Stories of the outback: Hermannsburg

Over the next few days, I will be sharing stories of the Australian outback, as observed during my trip through Central and South Australia.

 

While we can only talk about positives of European contact with Aborigines in ‘relative’ terms, Hermannsburg is a powerful reminder of how we can still be humane at times of great inhumanity.

At a time when the West Aranda people were being massacred and driven off their land, Hermannsburg was a ‘safe’ haven.

Built by devout Lutherans in 1877, the German mission of Hermannsburg predates real settlement of the ‘outstation’ of Alice Springs by 10 years. The Lutherans took care of the local people, fed them, taught them skills including sewing, carpentry and painting (the famous watercolour landscape artist Albert Namatjira was born there), defended their rights and protected them against the encroaching European settlers. This was often to their own detriment and at a time of great isolation in the harsh Aussie outback.

Yet the very (active) early attempts to convert Aborigines failed. Because of their puritanical beliefs, rations were used by Lutherans to ‘educate’ Aborigines; whipping and other forms of punishment were also practiced. Children were taught to turn away from their cultural way of life. During a cooroboree (sacred traditional dance), the Lutherans ripped the headdresses off the children’s heads and called them the children of the devil. The Aboriginal elders did not like that their children were learning to ‘talk like crows’ and told them to stop going to church, so they did. Because of the low conversions and the harsh conditions, many of the early Lutherans despaired, leaving the mission in 1891 to go back to Germany.

Conversion to Christianity only became successful once the mission fell under the guidance of Pastor Carl Strehlow in 1894. Pastor Strehlow took the time to understand, learn and respect their culture. He recognised that conversion could only happen once the bible was translated into their native Aranda language, and so this is what he did (it is because of his efforts that the Aranda language and Arrernte culture have been extensively documented, with a Western Arrarnta Picture Dictionary published as recently as 2006). Real growth was experienced when members of the Aboriginal community themselves – such as ‘Moses’ Tjalkabota, the first Aboriginal pastor of Central Australia – interpreted Christian stories in ways that the Aboriginal community could relate to. At its peak, the church at the heart of the mission would be overflowing with over 100 people attending the Sunday services.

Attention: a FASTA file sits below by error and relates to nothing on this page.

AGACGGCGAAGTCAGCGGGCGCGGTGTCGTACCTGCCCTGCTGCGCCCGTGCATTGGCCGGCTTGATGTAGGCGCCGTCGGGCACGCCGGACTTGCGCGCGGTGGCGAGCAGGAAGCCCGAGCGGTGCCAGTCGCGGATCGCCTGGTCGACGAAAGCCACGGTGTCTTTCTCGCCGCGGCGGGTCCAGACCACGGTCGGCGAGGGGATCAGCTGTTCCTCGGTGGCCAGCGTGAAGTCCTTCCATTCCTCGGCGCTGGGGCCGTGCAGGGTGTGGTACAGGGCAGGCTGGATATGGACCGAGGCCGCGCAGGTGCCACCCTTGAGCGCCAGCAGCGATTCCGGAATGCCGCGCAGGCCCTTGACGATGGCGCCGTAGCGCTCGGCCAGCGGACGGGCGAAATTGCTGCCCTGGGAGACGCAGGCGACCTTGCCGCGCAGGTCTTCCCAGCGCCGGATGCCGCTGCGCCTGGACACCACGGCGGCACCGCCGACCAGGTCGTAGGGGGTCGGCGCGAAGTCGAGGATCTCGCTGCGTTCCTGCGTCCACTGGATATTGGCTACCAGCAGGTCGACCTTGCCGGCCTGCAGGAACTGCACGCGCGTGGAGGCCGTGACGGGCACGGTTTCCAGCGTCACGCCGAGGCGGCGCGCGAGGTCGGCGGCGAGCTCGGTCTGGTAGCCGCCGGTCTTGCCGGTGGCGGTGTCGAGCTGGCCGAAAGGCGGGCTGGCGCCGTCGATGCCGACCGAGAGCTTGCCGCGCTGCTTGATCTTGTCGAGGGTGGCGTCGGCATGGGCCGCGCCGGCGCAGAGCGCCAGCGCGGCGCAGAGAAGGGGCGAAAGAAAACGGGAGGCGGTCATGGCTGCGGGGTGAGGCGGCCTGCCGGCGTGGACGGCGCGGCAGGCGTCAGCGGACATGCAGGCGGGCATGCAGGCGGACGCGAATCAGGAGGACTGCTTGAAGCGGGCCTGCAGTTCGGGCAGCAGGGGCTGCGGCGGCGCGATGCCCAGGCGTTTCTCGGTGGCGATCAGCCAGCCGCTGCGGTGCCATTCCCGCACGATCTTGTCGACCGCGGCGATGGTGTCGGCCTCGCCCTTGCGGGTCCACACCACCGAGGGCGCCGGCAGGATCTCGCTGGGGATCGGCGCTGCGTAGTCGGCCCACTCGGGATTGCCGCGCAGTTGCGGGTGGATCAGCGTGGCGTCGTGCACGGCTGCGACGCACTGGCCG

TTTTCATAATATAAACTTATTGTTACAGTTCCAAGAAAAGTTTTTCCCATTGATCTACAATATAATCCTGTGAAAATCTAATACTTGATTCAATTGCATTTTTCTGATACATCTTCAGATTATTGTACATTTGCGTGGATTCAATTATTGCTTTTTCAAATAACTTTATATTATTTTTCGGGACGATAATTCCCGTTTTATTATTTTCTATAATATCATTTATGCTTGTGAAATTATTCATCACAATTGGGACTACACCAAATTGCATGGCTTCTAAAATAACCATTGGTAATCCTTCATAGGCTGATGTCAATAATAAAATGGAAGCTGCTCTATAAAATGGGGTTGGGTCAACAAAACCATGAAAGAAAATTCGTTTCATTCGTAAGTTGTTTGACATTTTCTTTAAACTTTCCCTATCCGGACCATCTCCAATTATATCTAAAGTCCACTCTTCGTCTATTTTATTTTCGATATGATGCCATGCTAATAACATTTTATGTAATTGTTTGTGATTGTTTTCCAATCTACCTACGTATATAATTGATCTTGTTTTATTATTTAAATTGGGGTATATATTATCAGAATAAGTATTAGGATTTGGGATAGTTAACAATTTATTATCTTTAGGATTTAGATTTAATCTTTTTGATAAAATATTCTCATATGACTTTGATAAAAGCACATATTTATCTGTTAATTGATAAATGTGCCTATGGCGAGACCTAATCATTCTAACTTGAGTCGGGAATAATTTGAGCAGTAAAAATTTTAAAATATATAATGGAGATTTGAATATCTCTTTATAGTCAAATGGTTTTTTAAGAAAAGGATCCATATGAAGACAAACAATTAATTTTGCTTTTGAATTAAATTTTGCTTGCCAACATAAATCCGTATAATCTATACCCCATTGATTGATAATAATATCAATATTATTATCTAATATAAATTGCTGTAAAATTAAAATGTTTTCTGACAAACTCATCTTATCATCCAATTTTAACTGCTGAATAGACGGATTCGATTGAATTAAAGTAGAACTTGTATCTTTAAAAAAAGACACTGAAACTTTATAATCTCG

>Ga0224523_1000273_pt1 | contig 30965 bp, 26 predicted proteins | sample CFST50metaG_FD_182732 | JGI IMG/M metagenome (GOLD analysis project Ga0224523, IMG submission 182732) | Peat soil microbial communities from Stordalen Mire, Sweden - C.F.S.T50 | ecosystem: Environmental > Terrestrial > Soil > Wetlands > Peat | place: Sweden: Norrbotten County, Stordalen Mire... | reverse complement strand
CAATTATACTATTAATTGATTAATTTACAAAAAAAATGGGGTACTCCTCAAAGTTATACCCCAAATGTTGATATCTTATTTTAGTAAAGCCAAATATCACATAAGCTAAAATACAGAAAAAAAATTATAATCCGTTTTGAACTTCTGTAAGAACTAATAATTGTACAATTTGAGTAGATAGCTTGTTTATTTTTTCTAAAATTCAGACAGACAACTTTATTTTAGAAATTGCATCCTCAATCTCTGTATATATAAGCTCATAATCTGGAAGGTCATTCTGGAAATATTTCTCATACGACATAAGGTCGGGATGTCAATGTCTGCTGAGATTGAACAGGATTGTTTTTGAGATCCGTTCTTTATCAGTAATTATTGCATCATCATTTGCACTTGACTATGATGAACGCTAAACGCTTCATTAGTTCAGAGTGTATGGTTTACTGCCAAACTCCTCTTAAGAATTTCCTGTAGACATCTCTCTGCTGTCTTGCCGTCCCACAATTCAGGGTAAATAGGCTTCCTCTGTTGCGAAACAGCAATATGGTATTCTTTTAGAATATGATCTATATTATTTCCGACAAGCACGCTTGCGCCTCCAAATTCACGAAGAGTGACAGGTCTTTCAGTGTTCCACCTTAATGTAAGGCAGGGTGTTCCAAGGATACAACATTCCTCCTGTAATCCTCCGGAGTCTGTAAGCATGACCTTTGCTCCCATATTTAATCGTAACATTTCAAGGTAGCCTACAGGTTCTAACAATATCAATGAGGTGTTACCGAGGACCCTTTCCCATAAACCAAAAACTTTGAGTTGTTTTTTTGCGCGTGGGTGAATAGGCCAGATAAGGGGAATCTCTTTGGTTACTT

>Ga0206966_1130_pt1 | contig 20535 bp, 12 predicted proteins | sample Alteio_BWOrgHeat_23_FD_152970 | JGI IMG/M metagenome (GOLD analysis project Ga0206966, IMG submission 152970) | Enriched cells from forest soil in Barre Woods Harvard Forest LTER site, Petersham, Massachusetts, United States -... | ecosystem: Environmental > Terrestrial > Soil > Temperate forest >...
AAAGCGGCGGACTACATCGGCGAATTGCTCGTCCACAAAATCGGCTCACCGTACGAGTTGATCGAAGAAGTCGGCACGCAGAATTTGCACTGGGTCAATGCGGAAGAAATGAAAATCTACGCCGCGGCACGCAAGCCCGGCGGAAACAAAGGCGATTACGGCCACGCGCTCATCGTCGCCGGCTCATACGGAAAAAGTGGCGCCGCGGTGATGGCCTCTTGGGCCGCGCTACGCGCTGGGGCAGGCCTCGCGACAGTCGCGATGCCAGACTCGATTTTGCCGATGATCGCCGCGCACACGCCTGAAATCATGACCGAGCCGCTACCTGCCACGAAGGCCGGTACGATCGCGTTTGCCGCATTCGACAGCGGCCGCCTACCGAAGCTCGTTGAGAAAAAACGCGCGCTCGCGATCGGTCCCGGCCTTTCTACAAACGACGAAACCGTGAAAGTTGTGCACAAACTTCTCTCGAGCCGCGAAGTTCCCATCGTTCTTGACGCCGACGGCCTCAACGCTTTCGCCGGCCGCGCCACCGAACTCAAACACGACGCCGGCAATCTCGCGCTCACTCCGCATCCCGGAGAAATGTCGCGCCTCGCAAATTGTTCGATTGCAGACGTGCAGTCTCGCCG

Christian Aborigines from the area now believe that the Lutherans showed them stories that they had long forgotten, stories in the landscape that had always been there; that Jesus had visited Ntaria
and left his footprint there (an impression in a rock near the Finke River).

Since 1982, Hermannsburg has been in the hands of the traditional owners and the township remains predominantly Aboriginal.

HERMANNSBURG
– Visited: 8/10/2016.
– Distance from Alice Springs: 125km (sealed road)
– Entry cost (historical precinct): 11 AUD (adult)

*For more info, there are plenty of resources available but the best starting point is http://hermannsburg.com.au/

Liked this? Check out the rest of this series:

 

Advertisements

4 thoughts on “Stories of the outback: Hermannsburg

Leave a Reply

Fill in your details below or click an icon to log in:

WordPress.com Logo

You are commenting using your WordPress.com account. Log Out / Change )

Twitter picture

You are commenting using your Twitter account. Log Out / Change )

Facebook photo

You are commenting using your Facebook account. Log Out / Change )

Google+ photo

You are commenting using your Google+ account. Log Out / Change )

Connecting to %s